Deciding to build a house in winter

Deciding to build a house in winter

Your dream house blueprints are already drawn up, and you are desperate to break ground and start building. While it may seem hard to believe, it is possible to build a house in winter, and sometimes it may even be cost effective. However, there are plenty of caveats to this project.  If you really want to get started in making your floor plans a reality, consider these aspects of home building in winter.

How it's possible
As The Washington Post wrote last year, a home can be built in practically any kind of weather. One of homeowners' greatest concerns is that snow and rain will somehow rot out the wood as it is being framed, due to the fact that everything is open to the elements. While some wood may swell if it is not properly protected, it all will dry out over the course of the building process. Remember that there are rainy days in the summer and homes are still built then. Concrete may be harder to pour and the ground may be frozen solid, but the use of ground heaters can likely fix that problem.

Saving money
How Stuff Works has made the claim that building in the winter could even save money. The thinking goes that contractors can get lower prices from subcontractors, and may even offer their own discounts when business is slow. If you live in a warmer climate, where snowfall is irregular and the weather is relatively temperate, then some of the hassles associated with winter construction – such as having to clear snow or hold off building because of a storm – can be avoided.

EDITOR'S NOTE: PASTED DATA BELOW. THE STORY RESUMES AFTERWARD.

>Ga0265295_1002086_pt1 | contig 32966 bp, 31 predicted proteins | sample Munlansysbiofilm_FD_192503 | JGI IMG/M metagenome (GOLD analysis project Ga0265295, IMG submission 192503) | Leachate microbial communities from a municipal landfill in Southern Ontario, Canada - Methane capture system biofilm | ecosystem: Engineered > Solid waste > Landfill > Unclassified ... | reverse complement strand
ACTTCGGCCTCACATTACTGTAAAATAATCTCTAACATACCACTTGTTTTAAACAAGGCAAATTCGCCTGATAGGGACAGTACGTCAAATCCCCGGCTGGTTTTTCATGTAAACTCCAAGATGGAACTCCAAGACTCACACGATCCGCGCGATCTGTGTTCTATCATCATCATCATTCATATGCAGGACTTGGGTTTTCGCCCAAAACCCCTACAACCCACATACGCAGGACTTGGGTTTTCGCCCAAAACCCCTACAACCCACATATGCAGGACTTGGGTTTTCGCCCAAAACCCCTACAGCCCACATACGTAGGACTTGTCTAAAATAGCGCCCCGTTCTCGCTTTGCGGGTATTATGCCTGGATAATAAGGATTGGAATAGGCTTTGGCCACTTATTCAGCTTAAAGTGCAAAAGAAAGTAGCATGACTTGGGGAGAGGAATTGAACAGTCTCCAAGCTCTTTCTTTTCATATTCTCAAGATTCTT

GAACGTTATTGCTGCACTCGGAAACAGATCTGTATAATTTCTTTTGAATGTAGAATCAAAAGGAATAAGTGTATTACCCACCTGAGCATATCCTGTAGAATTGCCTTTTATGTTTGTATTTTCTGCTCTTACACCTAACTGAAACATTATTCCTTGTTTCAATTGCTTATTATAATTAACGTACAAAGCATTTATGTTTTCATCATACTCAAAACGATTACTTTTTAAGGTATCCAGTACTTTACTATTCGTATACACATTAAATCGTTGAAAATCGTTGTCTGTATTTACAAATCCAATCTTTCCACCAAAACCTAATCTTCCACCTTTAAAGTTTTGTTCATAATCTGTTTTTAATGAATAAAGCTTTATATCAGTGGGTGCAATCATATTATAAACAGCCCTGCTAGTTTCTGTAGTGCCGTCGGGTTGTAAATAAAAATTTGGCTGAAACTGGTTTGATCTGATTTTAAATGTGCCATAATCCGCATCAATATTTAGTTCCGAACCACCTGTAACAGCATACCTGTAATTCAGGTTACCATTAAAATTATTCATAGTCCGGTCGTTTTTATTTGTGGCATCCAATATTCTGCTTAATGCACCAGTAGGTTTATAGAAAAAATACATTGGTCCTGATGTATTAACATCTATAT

Challenges
While there is some truth to the possibility of saving money, you shouldn't rely on that as a guarantee. Cold weather means slower workers, more dangerous working conditions, potential difficulties transporting materials to the building site and the obstacle of breaking frozen ground. Those heaters that make it possible to break frozen ground aren't cheap. Also, even the most experienced builders can have difficulty working in cold and possibly slippery conditions. If they aim to do their job right, it will probably take longer and end up costing more.

If a house is going to be built in the winter, then it's still best to break ground and lay the foundation in the fall. Best of all is to get the house under roof before winter storms, so that builders can work inside over the season. Otherwise, wait until later on in the winter, when storms are less frequent and the days get longer.